By David Clark
Since the March 7, 2011 elections in which Alawi won the majority vote, with 91 seats to Maliki’s 89, the battle between Alawi and Maliki started in earnest. A long 11 months followed;the political ‘horse-trading’ seemed endless with Iraq even beating Belgium to the record for the longest duration to form a government. There were ‘king makers’ on two sides; the Kurdish Alliance taking the opportunity to corner the Prime Minister designate to bend to their demands over oil and gas concessions and the Kirkuk issue; and on the other side Muqtada Al-Sadr taking the lead to cleanse himself of the label of ‘Firebrand Shi’a Cleric’ gained during the Najaf uprising in 2004, to follow the political trail. Although al-Sadr is still anti-US and in particular its presence in Iraq, his actions have made significant gains for the Sadrist Movement, certainly disproportionate to their number of followers. The final result though, was a ‘unity’ government, perhaps in name only.
According to local reporting, the Basra people are getting weary of the current national ‘status quo’; and feel the current state of the country under Maliki is blighted with corruption, poor security forces and lack of services (water, power, sewerage and hospitals). There are those that feel that the situation was better before 2003 under Saddam Hussein and believe that his policy of keeping Iran and Kuwait at arm’s length was good for Iraq and its security. There are those who describe Prime Minister Maliki as a dictator already; however, a dictator with an inability to reform or improve the situation in the country, with already two chances to do so.
Iyad Alawi and his Iraqiyah bloc have called for early elections and may also move for a vote of no confidence in Maliki’s government. An early election would certainly not suit Maliki as he owes both of his ‘king makers’, with his debts in many respects remaining unpaid. Maliki accepted many of the Kurd demands in return for the support of their popular bloc; however, there has been little or no return from his administration, the situation remaining as tense as it was two years ago. As for the Sadrists, Muqtada al-Sadr has called for a full cessation of violence against US forces in Iraq, which so far appears to be holding. This continued cease-fire relies heavily on the anticipated US withdrawal at the end of 2011. Therefore, to keep the Sadrist support Maliki must push for the total withdrawal of US troops, even if it troubles him to do so; or risk the likes of the Jaish al-Mahdi launching a renewed offensive, which could potentially return Iraq to pre-2007 levels of violence.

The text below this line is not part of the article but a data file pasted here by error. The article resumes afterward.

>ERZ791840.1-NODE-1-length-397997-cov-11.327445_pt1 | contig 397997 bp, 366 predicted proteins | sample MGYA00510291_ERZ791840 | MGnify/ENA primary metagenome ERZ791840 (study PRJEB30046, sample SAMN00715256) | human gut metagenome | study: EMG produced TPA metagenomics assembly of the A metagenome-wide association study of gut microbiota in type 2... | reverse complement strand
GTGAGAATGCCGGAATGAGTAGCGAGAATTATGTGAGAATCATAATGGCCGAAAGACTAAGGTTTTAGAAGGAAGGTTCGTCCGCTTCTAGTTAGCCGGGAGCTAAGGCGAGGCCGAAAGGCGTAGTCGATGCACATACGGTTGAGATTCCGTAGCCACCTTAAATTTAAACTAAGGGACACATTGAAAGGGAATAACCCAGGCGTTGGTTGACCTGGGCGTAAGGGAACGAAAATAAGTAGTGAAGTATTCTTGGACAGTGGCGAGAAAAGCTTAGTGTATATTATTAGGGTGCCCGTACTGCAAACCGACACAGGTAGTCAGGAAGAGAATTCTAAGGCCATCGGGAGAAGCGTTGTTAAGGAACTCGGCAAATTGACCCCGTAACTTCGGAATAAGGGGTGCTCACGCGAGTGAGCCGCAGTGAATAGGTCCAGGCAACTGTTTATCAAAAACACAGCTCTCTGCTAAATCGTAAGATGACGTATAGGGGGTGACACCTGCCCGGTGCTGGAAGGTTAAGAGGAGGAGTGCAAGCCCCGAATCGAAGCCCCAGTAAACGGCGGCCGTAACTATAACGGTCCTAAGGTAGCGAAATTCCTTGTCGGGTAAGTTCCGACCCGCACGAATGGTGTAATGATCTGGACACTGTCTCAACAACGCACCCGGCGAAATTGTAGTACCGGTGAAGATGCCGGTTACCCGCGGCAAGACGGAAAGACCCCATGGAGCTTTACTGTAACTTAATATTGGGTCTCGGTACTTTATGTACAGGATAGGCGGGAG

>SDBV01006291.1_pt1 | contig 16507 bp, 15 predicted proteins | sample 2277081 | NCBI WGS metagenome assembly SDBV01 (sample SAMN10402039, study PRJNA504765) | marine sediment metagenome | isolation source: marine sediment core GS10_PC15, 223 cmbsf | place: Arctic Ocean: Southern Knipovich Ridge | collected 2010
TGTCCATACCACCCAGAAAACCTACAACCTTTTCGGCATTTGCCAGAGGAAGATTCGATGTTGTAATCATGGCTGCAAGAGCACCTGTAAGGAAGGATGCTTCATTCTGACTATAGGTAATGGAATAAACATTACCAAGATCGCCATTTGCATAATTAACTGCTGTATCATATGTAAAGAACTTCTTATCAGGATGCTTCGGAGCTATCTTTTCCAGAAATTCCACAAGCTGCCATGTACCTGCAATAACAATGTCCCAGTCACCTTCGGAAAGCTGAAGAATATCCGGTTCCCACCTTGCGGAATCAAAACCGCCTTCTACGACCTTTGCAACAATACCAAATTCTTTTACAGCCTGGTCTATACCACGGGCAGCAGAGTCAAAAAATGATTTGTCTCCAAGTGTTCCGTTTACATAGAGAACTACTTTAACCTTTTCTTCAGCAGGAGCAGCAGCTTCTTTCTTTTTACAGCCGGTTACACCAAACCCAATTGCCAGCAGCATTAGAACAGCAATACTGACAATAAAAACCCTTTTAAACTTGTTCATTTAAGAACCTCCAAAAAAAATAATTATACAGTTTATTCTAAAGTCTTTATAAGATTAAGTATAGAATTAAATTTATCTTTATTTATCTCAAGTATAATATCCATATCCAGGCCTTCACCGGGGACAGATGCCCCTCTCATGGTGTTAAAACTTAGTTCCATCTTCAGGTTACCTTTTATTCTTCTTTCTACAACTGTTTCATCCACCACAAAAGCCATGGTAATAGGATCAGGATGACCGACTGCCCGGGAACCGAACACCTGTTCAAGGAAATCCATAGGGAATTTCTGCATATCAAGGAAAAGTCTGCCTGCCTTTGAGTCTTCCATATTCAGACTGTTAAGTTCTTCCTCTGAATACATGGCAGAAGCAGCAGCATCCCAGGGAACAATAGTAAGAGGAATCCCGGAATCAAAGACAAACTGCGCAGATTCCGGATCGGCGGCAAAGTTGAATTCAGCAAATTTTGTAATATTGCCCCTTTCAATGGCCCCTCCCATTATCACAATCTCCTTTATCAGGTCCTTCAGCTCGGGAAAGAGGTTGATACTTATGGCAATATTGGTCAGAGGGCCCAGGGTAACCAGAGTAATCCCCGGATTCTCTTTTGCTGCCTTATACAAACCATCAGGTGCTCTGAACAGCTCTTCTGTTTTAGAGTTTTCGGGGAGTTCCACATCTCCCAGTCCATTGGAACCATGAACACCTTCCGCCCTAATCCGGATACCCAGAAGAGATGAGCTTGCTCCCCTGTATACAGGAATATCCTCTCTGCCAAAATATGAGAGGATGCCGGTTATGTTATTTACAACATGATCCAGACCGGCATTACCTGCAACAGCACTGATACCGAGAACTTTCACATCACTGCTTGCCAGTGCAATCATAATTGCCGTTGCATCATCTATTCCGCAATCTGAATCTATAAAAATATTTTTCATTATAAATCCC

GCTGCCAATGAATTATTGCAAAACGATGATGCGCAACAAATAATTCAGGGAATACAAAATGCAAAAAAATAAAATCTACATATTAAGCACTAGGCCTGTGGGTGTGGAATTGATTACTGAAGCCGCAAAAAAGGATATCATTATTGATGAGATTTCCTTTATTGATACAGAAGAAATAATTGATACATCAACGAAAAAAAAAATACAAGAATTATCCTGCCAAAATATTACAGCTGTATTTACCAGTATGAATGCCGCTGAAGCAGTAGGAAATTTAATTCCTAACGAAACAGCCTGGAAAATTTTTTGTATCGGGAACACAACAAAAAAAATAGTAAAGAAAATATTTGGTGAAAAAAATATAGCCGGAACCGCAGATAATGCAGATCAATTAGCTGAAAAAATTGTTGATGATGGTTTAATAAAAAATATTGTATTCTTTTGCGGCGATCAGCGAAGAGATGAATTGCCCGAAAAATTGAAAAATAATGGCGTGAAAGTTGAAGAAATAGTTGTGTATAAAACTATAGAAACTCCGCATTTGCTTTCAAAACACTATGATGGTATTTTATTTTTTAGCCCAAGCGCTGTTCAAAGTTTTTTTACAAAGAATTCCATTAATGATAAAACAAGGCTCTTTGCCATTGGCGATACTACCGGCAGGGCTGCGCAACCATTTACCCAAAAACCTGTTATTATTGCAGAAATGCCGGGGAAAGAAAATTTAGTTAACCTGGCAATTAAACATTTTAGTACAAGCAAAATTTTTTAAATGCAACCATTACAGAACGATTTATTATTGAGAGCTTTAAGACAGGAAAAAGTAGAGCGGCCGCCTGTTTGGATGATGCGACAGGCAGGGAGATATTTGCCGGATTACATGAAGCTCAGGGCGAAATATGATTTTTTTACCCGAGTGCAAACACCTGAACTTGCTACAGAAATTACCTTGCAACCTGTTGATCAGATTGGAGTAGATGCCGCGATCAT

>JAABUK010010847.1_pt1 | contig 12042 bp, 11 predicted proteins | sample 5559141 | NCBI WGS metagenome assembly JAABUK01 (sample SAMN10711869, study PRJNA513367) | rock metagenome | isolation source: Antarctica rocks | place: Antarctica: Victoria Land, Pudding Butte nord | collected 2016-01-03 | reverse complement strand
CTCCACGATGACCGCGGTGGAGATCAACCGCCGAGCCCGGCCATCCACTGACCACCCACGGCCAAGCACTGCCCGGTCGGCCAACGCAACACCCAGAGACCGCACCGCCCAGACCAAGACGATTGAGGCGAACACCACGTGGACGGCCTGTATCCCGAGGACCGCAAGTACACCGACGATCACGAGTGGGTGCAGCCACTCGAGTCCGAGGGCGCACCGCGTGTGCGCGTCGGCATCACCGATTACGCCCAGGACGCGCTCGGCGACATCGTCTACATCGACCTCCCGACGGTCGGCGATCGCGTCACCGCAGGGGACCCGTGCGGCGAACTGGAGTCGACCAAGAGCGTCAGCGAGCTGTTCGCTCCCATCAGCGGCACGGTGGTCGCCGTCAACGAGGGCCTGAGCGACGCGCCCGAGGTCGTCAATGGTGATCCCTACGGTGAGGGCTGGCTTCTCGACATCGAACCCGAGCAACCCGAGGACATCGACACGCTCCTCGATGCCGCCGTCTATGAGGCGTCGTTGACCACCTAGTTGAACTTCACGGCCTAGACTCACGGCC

The Iraqi government is concerned over Iyad Alawi and his position in the administration. There is a general believe that he may be positioning himself with the Iraqi Army to lead a military coup, to take over the country. Should Alawi be successful in this plan and does manage to take control of Iraq, it is believed that he will hand over power to Al-Sharef Ali Abn Al-Hussein; the last heir to the previous monarchy in Iraq. Sensitive insider information suggests that this plan is clandestinely supported by the UK, with whom Hussein and his family before him had enjoyed close relations. Further local reporting would suggest that Maliki is taking this threat seriously and is attempting to counter the threat, by canvasing and pre-positioning those Iraqi Army and Iraqi Police under his full control. Recently Maliki transferred to key commanders from the Ninewa operation command to Baghdad, a move taken by some that he was maneuvering those Iraqi Army commanders loyal to him, closer to the capital, in a defensive move to protect his position.The order to transfer the Commander of Ninewa Operations, General Hassan Karim Khudhier to the Ministry of Defense and the Commander of the 2nd Army Division, Major-General, Nasser Ahmed al-Ghannam to Baghdad Rusafa Operations Command was made by Maliki personally.